Israel is often discussed in the context of the occupation, Gaza wars, and violence of the IDF.  Westtown is pro-Palestine, as most Quakers choose the side of the underdog.  During the two weeks I spent studying the Israeli-Palestinian conflict earlier this winter, I read many articles scrutinizing Israel and uplifting the Palestinian voice.  When the Jewish Student Union brought a speaker from the Anti-Defamation League to speak on anti-Semitism, the Jewish students asked her to speak about the anti-Israel movement prevalent on college campuses, because we felt to ignore it would not address the elephant in the room.  I did not want to come to Israel because I felt extremely conflicted.  I would read one article saying the IDF is a moral military and is always on the defensive side, and then watch a video of an Israeli soldier denying an elderly woman access into Israel to get the medicine she cannot get in the West Bank.

To me, being Jewish means being a good person even in the most difficult situations.  Every Shabbat we read from our prayer book, “When you come across a sheaf in the field, do not turn back to get it.  It shall go to the stranger, the fatherless, and the widow–in order that God may bless you in all your undertakings [Deut. 24.19] Happy are those who consider the poor [Psalm 41.2] May we together with all our people respond to the needs of others, from the fruits of our harvest this week, we share with others.  And so we gain blessings, our lives have meaning, our lives have love.”  Being Jewish means tzedaka, always giving back and helping those who cannot help themselves.  The most charitable people I know are Jewish:  my grandparents; aunts; cousins – every one of them does what they can for the betterment of others.  Wherever I find myself in the world, be that Paris, Cuba, or India, I have found a community amongst Jews.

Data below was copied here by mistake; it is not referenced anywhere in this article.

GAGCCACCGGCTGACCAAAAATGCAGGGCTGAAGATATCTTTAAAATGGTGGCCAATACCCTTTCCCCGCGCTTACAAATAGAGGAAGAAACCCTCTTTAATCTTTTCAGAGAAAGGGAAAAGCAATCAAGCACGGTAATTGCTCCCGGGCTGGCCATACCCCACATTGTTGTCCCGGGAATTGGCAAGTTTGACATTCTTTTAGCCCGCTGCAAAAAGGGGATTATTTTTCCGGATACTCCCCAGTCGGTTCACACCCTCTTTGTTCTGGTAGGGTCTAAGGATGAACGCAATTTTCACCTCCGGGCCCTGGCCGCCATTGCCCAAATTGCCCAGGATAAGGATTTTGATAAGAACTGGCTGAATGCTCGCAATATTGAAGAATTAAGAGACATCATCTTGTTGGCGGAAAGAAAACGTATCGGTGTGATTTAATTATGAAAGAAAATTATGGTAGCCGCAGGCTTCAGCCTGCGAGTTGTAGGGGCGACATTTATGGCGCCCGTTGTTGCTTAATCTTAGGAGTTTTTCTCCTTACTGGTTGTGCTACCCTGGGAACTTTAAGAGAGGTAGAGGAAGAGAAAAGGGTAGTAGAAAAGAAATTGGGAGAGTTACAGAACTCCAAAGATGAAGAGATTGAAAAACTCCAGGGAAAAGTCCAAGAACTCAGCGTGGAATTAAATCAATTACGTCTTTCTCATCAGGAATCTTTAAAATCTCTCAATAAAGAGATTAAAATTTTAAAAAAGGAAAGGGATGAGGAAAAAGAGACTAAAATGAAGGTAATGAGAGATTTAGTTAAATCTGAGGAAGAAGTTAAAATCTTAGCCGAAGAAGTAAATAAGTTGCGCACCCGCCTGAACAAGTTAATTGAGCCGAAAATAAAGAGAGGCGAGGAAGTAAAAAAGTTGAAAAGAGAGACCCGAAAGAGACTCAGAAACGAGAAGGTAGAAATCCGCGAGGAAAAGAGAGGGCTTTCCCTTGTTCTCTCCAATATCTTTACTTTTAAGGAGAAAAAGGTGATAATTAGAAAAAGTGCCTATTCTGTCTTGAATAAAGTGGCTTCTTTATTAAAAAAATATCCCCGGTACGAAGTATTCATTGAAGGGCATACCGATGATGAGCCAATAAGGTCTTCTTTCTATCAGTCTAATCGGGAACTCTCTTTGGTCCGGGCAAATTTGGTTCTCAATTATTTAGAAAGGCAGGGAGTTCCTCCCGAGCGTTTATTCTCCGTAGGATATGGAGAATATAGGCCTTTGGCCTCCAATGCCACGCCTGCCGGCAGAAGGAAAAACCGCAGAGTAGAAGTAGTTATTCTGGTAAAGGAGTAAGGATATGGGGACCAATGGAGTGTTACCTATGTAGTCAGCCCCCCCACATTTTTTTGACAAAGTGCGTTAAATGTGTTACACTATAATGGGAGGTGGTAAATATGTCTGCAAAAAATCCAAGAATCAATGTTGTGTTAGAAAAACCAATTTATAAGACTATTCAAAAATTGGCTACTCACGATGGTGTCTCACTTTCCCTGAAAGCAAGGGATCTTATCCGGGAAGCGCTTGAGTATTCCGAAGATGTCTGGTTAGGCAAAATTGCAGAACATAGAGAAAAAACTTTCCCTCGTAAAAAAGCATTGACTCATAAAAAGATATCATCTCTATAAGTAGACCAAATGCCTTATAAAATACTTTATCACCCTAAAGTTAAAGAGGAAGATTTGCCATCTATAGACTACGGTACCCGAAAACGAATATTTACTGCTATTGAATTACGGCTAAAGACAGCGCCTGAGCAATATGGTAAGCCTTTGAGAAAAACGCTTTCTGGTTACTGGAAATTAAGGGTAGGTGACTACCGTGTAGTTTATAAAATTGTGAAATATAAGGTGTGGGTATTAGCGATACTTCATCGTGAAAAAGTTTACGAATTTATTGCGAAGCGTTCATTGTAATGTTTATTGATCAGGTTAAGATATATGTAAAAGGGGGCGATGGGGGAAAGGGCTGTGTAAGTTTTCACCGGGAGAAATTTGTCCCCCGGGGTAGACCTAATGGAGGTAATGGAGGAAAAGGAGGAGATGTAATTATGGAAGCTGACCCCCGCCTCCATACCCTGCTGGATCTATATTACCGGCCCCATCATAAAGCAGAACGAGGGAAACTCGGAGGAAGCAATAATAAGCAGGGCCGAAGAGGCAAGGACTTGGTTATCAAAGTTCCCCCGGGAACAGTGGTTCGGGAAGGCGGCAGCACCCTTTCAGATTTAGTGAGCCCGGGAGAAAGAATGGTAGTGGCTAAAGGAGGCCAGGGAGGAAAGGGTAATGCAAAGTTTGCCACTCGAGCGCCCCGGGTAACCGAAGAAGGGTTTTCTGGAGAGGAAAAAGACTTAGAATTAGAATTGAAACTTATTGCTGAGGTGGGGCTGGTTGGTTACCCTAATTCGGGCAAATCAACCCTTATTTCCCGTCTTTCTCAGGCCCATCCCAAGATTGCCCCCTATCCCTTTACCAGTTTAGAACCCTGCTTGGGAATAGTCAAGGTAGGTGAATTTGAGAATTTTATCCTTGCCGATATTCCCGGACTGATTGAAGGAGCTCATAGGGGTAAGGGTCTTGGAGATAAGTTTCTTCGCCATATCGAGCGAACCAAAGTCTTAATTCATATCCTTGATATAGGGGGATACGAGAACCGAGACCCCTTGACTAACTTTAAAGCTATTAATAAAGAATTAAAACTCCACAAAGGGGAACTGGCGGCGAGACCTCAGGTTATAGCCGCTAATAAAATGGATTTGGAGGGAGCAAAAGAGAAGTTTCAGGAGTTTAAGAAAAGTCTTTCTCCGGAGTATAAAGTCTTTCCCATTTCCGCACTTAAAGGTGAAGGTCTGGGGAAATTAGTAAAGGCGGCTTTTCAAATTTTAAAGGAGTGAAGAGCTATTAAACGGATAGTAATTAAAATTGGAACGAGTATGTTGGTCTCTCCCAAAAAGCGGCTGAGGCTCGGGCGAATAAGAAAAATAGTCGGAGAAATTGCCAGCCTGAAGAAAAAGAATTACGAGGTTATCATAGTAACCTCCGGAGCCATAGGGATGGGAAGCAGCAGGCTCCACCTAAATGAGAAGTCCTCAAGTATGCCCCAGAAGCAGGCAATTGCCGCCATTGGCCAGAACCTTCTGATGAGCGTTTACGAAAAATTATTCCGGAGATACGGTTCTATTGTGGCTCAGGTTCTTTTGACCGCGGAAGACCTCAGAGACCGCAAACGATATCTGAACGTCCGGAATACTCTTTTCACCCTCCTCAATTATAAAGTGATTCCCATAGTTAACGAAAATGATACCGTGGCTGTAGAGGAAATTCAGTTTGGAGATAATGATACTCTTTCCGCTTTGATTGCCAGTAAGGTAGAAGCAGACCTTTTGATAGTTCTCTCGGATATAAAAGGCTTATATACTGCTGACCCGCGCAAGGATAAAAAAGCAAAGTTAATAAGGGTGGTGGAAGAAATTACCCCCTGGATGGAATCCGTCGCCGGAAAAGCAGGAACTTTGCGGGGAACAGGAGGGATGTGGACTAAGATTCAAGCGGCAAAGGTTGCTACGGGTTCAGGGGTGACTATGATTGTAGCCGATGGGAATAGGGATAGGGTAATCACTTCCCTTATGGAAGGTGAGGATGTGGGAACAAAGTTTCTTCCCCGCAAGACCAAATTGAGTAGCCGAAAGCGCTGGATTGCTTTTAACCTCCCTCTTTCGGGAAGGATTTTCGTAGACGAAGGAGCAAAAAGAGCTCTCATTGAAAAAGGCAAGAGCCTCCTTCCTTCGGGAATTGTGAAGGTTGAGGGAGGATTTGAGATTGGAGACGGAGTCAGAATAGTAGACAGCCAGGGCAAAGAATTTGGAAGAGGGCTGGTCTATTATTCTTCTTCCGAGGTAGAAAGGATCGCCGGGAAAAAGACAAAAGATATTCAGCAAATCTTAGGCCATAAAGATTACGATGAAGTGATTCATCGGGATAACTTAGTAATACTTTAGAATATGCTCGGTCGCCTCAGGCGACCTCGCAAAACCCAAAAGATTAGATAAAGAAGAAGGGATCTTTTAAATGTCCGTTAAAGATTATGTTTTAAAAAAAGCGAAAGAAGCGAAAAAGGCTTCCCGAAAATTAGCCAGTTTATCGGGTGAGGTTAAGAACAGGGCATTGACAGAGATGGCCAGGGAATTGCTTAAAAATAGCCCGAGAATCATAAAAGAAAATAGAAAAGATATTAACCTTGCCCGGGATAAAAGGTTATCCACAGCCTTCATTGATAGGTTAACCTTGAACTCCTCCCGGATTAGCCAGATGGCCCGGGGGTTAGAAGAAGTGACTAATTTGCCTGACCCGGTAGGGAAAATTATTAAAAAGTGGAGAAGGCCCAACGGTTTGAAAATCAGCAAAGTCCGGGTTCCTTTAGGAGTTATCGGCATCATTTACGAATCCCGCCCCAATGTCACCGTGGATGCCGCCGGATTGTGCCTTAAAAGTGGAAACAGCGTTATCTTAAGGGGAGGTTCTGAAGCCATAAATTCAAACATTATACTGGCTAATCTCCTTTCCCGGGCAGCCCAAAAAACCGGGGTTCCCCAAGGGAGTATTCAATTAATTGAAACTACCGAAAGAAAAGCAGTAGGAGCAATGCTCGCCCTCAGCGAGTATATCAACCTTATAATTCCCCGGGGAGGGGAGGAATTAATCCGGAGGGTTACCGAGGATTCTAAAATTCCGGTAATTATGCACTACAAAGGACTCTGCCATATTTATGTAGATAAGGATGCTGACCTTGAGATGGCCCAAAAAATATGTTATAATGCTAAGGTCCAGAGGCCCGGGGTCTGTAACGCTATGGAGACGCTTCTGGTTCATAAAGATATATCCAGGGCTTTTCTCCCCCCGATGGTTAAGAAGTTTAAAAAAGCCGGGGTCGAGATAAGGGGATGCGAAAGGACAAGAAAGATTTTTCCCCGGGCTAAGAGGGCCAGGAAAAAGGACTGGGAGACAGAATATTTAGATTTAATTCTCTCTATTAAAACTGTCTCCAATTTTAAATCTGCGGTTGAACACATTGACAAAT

Among all Jews is an understanding of suffering, persecution, and oppression.  Our holidays celebrate victories – with Chanukah, the victory over the Greeks, with Purim, the fall of the evil Haman, and, most importantly, Passover and the exodus from slavery in Egypt.   But our suffering is not ancient, as every Jew feels the tragedies of the Holocaust when the world turned a blind eye while Hitler ordered the systematic deaths of six million Jews in Europe.  I do not know of any other group of people that has faced as much hatred for as long as it has existed.

If this is Judaism, then this should be the Jewish state.

I didn’t want to come to Israel, yet here I am.  I wanted to live as a Jew but I wanted to be separate from the State of Israel.  The separation was more comfortable than accepting the reality.  After 18 days of touring the country and meeting many people working for the advancement of Israeli life, I see that the reality is far from the dream of Eretz Yisrael.  I have a choice – I can go back to America and forget the stories of the people here.  I can be a good American Jew, read JPost, support Israel without question, do a Birthright trip, and turn a blind eye to the injustice.  But if you know me, you know I cannot do that.